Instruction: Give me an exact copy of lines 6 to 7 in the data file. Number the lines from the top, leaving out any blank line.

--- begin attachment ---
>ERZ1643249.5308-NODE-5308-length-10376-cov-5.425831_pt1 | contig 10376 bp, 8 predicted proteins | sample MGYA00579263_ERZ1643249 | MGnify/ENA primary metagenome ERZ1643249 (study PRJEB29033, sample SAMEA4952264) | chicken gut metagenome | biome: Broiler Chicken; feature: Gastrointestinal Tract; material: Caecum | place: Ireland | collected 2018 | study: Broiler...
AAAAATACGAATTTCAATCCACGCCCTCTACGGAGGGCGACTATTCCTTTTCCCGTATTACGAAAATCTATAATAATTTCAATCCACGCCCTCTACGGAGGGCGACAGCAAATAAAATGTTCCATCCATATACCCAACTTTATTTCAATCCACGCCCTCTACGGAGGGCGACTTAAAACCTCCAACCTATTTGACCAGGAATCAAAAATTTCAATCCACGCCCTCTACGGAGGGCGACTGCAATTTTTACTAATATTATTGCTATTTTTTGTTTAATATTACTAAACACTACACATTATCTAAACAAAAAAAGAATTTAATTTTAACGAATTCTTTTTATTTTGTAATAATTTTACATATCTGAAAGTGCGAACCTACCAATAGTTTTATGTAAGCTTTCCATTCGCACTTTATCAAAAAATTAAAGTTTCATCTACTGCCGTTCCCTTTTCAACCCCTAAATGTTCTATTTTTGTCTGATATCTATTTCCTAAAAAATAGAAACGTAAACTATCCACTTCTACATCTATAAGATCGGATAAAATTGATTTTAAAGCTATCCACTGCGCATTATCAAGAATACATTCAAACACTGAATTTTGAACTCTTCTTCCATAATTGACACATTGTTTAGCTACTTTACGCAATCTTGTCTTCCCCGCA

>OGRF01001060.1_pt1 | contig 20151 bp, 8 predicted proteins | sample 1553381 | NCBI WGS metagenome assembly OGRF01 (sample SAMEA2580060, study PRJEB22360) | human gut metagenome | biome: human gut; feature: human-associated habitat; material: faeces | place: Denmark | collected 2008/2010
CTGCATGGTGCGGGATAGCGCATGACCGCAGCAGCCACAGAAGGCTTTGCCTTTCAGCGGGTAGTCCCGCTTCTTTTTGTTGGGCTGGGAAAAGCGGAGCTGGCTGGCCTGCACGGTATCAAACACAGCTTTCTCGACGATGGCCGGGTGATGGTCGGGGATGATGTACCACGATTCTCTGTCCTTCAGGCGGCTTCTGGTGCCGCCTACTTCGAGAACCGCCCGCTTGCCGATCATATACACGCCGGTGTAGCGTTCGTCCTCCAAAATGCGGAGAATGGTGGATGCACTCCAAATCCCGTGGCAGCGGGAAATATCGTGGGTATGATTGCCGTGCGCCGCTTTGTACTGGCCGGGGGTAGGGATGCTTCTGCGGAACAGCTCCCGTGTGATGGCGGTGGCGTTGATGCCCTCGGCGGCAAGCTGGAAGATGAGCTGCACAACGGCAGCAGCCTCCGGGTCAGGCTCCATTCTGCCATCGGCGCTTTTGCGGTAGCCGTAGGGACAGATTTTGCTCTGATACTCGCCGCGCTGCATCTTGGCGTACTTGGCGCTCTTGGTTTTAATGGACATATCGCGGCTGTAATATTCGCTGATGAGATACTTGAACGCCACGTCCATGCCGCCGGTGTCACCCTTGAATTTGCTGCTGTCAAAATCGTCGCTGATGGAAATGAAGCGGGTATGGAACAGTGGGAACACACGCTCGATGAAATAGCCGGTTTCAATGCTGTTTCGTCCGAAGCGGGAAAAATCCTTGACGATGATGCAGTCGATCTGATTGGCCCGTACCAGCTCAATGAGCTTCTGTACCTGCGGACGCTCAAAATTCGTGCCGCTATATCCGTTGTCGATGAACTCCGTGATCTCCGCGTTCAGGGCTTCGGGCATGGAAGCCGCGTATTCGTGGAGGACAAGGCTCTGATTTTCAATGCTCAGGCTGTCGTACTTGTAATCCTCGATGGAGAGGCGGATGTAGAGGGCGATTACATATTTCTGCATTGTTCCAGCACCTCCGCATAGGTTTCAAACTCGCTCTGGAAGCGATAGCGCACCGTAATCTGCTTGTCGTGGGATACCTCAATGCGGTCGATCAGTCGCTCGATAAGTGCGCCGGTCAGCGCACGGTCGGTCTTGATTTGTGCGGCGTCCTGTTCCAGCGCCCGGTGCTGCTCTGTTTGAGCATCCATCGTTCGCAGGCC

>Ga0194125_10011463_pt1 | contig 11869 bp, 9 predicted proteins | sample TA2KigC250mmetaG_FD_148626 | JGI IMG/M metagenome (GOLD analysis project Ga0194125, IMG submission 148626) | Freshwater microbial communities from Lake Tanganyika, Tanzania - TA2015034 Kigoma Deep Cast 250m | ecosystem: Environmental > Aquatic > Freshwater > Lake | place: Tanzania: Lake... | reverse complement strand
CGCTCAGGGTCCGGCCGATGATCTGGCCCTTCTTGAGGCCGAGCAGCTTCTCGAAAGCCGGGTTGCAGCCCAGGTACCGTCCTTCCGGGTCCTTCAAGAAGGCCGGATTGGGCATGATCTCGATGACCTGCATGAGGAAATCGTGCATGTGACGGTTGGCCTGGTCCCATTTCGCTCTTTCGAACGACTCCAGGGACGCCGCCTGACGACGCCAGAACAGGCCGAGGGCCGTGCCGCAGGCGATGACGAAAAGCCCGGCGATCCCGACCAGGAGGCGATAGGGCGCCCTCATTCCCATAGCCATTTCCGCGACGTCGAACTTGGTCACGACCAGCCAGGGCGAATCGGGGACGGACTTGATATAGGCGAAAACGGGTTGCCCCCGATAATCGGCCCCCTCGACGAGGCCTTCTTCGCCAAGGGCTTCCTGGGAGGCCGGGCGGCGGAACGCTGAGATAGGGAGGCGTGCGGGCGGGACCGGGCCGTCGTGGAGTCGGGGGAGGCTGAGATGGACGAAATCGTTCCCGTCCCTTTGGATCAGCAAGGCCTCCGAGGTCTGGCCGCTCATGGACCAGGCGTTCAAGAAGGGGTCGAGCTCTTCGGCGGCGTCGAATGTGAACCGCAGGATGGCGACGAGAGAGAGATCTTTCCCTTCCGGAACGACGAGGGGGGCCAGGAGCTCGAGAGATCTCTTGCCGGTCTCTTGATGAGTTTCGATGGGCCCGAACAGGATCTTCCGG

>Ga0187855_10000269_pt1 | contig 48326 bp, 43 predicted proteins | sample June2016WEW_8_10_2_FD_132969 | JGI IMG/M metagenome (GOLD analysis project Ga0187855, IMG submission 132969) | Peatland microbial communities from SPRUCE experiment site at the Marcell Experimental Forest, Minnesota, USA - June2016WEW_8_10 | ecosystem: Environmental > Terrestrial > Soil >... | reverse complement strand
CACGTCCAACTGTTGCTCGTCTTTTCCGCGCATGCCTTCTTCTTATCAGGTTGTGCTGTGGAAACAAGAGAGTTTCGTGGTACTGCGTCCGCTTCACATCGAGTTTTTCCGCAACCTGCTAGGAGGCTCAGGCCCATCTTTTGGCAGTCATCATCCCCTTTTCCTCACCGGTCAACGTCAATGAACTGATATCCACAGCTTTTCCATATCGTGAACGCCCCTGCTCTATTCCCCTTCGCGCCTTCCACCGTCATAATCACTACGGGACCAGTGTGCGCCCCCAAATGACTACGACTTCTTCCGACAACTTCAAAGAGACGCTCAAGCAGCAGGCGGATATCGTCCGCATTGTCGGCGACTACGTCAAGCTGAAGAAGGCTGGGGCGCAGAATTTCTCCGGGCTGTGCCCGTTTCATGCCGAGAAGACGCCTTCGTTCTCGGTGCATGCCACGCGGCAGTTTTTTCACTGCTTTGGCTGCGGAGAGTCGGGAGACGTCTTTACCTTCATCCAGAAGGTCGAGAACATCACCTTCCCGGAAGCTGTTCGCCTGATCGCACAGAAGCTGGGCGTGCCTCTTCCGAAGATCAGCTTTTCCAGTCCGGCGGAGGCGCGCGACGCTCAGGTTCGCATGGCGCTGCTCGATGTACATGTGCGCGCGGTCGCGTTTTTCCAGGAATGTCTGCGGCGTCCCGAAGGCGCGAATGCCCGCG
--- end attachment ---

CGCTCAGGGTCCGGCCGATGATCTGGCCCTTCTTGAGGCCGAGCAGCTTCTCGAAAGCCGGGTTGCAGCCCAGGTACCGTCCTTCCGGGTCCTTCAAGAAGGCCGGATTGGGCATGATCTCGATGACCTGCATGAGGAAATCGTGCATGTGACGGTTGGCCTGGTCCCATTTCGCTCTTTCGAACGACTCCAGGGACGCCGCCTGACGACGCCAGAACAGGCCGAGGGCCGTGCCGCAGGCGATGACGAAAAGCCCGGCGATCCCGACCAGGAGGCGATAGGGCGCCCTCATTCCCATAGCCATTTCCGCGACGTCGAACTTGGTCACGACCAGCCAGGGCGAATCGGGGACGGACTTGATATAGGCGAAAACGGGTTGCCCCCGATAATCGGCCCCCTCGACGAGGCCTTCTTCGCCAAGGGCTTCCTGGGAGGCCGGGCGGCGGAACGCTGAGATAGGGAGGCGTGCGGGCGGGACCGGGCCGTCGTGGAGTCGGGGGAGGCTGAGATGGACGAAATCGTTCCCGTCCCTTTGGATCAGCAAGGCCTCCGAGGTCTGGCCGCTCATGGACCAGGCGTTCAAGAAGGGGTCGAGCTCTTCGGCGGCGTCGAATGTGAACCGCAGGATGGCGACGAGAGAGAGATCTTTCCCTTCCGGAACGACGAGGGGGGCCAGGAGCTCGAGAGATCTCTTGCCGGTCTCTTGATGAGTTTCGATGGGCCCGAACAGGATCTTCCGG

>Ga0187855_10000269_pt1 | contig 48326 bp, 43 predicted proteins | sample June2016WEW_8_10_2_FD_132969 | JGI IMG/M metagenome (GOLD analysis project Ga0187855, IMG submission 132969) | Peatland microbial communities from SPRUCE experiment site at the Marcell Experimental Forest, Minnesota, USA - June2016WEW_8_10 | ecosystem: Environmental > Terrestrial > Soil >... | reverse complement strand